by Helen Lisney, Legal Officer
When a property is on the open market the seller’s interest ceases upon completion of the sale. However, when a property is sold under the right to buy scheme then the selling local authority will retain rights in relation to the property for a period of 10 years from the date of completion.
When a property is purchased under the right to buy scheme pursuant to Part V of the Housing Act 1985, the purchasing tenant is entitled to a percentage discount, dependant on the length of time spent as a public sector tenant. If they have been in a public sector tenancy for 3-5 years they are entitled to a 35% discount, which increases by 1 % for every additional year after the first 5 up to a maximum discount of 70 %. The maximum discount available is currently capped at £87,200 (£116,200 in London) and this increases on an annual basis.
Repayment of Discount
Section 155 of the Housing Act 1985 deals with the repayment of discount on early disposal of the property.
If the property is sold within 5 years of purchase there is a requirement that a proportion of the discount is repaid to the Council. If the property is sold within a year of purchase then the full discount is repayable, and this reduces by one fifth for each complete year.
The amount of discount repayable is calculated as a percentage of the price the property is being sold for rather than the original purchase price. The amount of discount repayable can be reduced to take into account any of the purchase price which is attributable to home improvements carried out by the owner since the date of purchase. This amount can be agreed between the parties or determined by the district valuer.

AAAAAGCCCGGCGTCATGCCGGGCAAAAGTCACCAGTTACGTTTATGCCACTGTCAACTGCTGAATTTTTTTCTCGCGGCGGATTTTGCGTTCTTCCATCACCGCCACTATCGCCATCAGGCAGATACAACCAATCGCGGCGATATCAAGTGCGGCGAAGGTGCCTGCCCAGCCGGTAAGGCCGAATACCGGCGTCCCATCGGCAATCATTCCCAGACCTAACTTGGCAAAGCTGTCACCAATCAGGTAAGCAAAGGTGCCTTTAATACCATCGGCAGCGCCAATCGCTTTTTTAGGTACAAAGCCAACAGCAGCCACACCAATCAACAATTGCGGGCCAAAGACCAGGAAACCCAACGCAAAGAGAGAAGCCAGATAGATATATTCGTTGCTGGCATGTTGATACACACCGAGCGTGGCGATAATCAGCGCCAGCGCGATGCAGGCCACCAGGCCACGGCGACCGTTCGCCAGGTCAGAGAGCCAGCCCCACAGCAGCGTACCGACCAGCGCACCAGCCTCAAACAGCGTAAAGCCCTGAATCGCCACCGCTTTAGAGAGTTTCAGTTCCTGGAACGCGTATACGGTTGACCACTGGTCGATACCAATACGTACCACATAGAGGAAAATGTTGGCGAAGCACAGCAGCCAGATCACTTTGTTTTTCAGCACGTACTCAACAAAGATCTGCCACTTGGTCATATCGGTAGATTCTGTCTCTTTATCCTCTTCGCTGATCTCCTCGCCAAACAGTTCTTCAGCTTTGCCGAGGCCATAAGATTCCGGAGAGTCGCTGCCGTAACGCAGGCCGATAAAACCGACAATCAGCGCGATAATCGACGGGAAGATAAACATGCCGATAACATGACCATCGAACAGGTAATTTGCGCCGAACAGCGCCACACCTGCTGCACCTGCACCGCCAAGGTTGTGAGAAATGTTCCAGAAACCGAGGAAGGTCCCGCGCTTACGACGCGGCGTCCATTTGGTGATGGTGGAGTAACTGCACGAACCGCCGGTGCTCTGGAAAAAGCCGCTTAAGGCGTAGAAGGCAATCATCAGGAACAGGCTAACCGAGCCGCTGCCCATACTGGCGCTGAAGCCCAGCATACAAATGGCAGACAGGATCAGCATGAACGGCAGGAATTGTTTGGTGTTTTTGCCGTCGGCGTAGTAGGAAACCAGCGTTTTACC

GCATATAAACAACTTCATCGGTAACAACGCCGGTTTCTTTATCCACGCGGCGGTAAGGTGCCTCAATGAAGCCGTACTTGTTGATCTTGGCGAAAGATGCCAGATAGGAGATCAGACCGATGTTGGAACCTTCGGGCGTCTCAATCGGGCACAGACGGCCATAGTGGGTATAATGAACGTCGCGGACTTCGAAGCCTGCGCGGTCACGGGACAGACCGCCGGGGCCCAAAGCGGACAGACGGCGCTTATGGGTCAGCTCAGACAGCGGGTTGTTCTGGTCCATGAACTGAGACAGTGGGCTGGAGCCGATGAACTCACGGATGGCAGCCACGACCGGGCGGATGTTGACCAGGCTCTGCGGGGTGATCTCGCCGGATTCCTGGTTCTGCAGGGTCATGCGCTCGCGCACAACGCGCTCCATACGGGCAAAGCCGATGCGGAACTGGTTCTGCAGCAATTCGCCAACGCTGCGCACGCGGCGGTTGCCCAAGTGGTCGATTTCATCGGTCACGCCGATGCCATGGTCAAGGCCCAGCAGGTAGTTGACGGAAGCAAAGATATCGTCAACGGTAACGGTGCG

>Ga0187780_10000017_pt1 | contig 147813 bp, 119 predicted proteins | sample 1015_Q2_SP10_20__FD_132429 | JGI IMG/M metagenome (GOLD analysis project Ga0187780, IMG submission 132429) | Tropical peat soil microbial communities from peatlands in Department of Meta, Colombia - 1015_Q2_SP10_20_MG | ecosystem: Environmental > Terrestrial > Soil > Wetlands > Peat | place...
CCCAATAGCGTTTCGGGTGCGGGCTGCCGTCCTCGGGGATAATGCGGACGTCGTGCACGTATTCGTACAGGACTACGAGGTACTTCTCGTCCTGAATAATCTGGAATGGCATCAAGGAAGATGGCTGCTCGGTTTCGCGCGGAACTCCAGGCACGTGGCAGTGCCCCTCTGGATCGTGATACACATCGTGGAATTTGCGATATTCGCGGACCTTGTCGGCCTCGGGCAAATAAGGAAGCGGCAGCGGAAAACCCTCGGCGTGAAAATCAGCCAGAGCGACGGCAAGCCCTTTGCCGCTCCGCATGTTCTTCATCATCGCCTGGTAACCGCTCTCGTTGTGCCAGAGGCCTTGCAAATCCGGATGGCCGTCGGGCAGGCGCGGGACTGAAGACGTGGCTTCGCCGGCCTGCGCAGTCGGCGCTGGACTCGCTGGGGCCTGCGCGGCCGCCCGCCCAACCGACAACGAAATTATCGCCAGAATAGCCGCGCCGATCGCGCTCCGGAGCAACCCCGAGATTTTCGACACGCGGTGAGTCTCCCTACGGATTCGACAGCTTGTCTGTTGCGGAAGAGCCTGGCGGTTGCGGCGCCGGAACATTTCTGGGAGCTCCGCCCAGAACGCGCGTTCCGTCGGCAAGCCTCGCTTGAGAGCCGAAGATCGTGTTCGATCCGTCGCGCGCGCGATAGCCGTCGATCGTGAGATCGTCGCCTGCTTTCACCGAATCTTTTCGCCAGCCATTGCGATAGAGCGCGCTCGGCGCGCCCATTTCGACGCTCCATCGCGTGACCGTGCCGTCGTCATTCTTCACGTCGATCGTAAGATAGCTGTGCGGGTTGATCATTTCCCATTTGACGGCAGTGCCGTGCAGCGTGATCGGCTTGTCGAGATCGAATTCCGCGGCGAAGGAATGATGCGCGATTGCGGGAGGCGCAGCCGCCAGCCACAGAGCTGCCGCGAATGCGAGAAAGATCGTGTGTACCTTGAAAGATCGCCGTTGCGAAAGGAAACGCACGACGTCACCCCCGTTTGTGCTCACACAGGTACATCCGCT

The discount is only repayable on a relevant transfer and certain transfers are exempted. For example, a transfer from joint to sole ownership of one of the original purchasers; the vesting under a will or on intestacy, it is required under an order of the court in family proceedings. If there is any such exempted disposal the requirement to repay the discount will remain until the end of the five year period.
When the property is purchased a charge is registered at the Land Registry to protect the Council’s interest.
Right of First Refusal
Section 156A of the Act deals with the right of first refusal.
Whilst the repayment of the discount only subsists for a period of 5 years, if the purchaser wishes to sell within 10 years of the original purchase they must first offer the Council the right to repurchase the property.
The owner must serve a notice on the Council advising them of the proposed sale and offering the right of first refusal. The Council can then choose either to buy back the property, nominate another social housing provider to buy the property or allow the property to be sold on the open market.
The Council must acknowledge the receipt of such notice as soon as reasonable practical and must within 8 weeks notify the seller if it wishes to accept the offer for itself, or nominate another housing provider to accept the offer. If it wants to reject the offer it must do so as soon as the decision has been made.
The property should be purchased at market value. If the parties cannot agree the value then the district valuer can be appointed to determine the value of the property.
If the Council wishes to repurchase the property it must enter into a binding contract within 12 weeks of the acceptance notice being served, or within 4 weeks of the date of receipt of a notice from the owner that he is ready to complete, whichever is later. (Any period waiting for the district valuer’s report is excluded from this calculation).
The Council’s right to first refusal is protected by a caution registered against the title to the property.
If the Council does not wish to purchase the property and the owner is permitted to sell on the open market then the Council will need to provide a certificate confirming that the provisions have been complied with to enable the transfer to be registered.